The Great Depression and World War II brought church construction in Albion to a halt. Except for the Catholics who in 1933 replaced their original stone building with another stone building that looked remarkably similar to the first one. This Depression era renovation, perhaps reflected the scarce resources the congregation had at the moment. Methodist’s renovated their church in 1943. Few other changes were made with any other churches in Albion.

It was not until after the World War II that church construction began in earnest again. From 1950 to 1975 Albion experienced another period of economic prosperity, driven largely by the arrival of the Corning Glass Works factory in 1950. This new factory brought boom in employment, tax revenue, and population, necessitating construction of new homes, new schools, and of course, new churches as well.

This wave of prosperity came at a great cost for the built environment in Albion.Older churches in the center were demolished or left vacant in favor of new locations on the periphery of the city, accessible only by automobile. This added to the emptying out of downtown, begun as early as the 1920’s when retail shifted to Austin Avenue. With arrival of the Interstate two miles north of the downtown in 1960, there was even greater pull from the center to the outer edges of small town Albion. The same trend of flight from central cities to suburbs, was perceivably present in shift of institutions and activity from the central city to locations on the edge.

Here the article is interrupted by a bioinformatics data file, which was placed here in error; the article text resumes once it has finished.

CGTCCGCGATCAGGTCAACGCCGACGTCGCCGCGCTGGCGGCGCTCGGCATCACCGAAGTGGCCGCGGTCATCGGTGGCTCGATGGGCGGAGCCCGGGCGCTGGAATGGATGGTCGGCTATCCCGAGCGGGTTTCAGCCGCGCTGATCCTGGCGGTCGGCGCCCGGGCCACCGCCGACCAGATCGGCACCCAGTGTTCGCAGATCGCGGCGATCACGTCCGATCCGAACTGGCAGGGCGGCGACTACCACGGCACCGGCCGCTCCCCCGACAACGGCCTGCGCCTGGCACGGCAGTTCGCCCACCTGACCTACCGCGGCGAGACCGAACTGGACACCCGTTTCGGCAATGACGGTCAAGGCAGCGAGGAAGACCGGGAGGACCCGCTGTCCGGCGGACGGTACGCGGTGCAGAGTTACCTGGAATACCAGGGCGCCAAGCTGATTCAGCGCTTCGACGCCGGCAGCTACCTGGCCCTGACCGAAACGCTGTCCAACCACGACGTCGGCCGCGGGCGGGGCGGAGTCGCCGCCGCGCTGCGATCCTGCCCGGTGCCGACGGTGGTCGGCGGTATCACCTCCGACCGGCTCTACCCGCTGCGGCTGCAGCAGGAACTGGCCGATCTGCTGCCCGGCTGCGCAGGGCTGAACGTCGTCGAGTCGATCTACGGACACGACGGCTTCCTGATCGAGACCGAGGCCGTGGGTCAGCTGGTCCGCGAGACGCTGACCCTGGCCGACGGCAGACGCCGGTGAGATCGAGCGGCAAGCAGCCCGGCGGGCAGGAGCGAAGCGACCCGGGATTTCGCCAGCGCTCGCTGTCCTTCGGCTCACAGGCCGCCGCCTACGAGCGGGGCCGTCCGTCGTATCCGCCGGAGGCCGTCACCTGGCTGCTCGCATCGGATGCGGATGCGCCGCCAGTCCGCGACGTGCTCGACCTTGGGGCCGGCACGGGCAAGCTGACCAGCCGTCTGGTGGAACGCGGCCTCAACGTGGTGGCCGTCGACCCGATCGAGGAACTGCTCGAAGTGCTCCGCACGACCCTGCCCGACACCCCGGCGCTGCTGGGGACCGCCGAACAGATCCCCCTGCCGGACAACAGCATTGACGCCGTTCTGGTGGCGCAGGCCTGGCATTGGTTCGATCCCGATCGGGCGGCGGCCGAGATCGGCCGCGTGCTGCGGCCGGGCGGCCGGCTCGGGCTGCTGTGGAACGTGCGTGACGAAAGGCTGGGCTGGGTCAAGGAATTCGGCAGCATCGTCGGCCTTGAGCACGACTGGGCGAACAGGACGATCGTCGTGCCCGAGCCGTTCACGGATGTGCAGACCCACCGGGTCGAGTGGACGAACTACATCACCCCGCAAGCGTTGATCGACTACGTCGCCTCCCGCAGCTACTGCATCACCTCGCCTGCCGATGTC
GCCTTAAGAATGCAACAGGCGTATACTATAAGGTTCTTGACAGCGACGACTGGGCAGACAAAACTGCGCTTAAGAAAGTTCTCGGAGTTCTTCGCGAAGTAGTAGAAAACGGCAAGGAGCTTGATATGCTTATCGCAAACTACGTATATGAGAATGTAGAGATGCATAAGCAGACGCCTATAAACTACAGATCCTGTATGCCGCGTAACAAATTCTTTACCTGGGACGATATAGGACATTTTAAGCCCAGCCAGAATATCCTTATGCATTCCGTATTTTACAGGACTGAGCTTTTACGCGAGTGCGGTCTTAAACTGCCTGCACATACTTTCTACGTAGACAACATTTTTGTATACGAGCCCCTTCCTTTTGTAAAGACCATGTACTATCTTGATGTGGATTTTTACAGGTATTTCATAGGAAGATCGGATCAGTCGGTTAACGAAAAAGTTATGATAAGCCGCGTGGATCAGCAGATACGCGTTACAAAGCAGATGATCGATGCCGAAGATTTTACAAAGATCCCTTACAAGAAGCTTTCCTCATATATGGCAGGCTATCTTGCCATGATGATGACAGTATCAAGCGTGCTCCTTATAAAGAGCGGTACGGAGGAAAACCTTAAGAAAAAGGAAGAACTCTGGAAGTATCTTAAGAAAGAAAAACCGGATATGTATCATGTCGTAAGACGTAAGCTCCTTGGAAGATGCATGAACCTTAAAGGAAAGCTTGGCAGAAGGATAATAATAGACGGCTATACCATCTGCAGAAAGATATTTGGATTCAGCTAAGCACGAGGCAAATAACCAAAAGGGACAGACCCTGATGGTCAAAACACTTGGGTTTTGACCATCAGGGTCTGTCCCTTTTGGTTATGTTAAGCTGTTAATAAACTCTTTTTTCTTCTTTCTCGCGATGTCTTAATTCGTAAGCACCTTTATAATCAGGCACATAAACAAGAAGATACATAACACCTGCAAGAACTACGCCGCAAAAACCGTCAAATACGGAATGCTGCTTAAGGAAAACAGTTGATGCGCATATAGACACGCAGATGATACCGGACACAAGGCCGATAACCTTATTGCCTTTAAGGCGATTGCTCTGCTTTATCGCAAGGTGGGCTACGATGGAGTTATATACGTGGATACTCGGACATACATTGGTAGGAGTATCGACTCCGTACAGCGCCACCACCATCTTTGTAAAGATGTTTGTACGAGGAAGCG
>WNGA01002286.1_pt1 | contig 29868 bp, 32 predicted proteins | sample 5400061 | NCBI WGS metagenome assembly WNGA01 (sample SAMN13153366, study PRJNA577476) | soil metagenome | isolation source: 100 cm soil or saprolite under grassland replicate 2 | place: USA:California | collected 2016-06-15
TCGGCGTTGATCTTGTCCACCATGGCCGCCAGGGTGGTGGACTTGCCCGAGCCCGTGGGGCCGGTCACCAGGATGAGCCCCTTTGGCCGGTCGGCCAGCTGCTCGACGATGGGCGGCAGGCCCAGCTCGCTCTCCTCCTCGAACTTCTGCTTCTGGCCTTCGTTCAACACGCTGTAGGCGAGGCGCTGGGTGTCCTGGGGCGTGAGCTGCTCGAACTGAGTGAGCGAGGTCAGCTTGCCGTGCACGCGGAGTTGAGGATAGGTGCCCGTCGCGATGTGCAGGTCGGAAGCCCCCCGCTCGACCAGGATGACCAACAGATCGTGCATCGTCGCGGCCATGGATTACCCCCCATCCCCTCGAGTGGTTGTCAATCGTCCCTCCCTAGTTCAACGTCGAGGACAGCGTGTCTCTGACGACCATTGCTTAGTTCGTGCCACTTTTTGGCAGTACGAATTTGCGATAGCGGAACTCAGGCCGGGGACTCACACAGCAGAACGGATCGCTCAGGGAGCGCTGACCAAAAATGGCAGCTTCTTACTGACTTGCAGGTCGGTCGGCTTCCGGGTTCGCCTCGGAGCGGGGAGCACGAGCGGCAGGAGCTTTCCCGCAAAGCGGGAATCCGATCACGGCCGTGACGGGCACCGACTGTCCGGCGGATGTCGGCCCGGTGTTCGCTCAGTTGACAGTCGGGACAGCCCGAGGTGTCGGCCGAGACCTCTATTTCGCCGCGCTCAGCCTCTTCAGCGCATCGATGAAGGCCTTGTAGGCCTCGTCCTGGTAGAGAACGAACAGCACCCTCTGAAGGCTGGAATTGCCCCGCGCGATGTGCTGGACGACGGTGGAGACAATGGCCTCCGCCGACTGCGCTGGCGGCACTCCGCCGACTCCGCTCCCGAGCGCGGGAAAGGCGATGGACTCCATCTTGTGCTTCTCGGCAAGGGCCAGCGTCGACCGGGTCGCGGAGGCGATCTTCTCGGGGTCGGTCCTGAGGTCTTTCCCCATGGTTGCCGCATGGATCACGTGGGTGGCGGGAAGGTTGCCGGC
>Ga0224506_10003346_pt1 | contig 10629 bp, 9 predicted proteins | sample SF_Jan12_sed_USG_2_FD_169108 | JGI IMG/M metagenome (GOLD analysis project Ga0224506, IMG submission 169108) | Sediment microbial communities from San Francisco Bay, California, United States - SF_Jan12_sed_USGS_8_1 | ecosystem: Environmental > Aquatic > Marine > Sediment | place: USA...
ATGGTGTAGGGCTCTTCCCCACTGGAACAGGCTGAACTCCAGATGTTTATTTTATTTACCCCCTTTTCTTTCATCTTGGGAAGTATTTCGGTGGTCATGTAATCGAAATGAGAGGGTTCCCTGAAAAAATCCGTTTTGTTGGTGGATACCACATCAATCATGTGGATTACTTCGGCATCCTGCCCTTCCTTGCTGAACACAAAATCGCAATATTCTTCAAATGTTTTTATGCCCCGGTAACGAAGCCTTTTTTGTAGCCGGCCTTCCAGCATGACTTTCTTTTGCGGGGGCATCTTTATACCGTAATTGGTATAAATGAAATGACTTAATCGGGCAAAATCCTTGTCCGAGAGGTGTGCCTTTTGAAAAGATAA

Abandonment and Demolition Downtown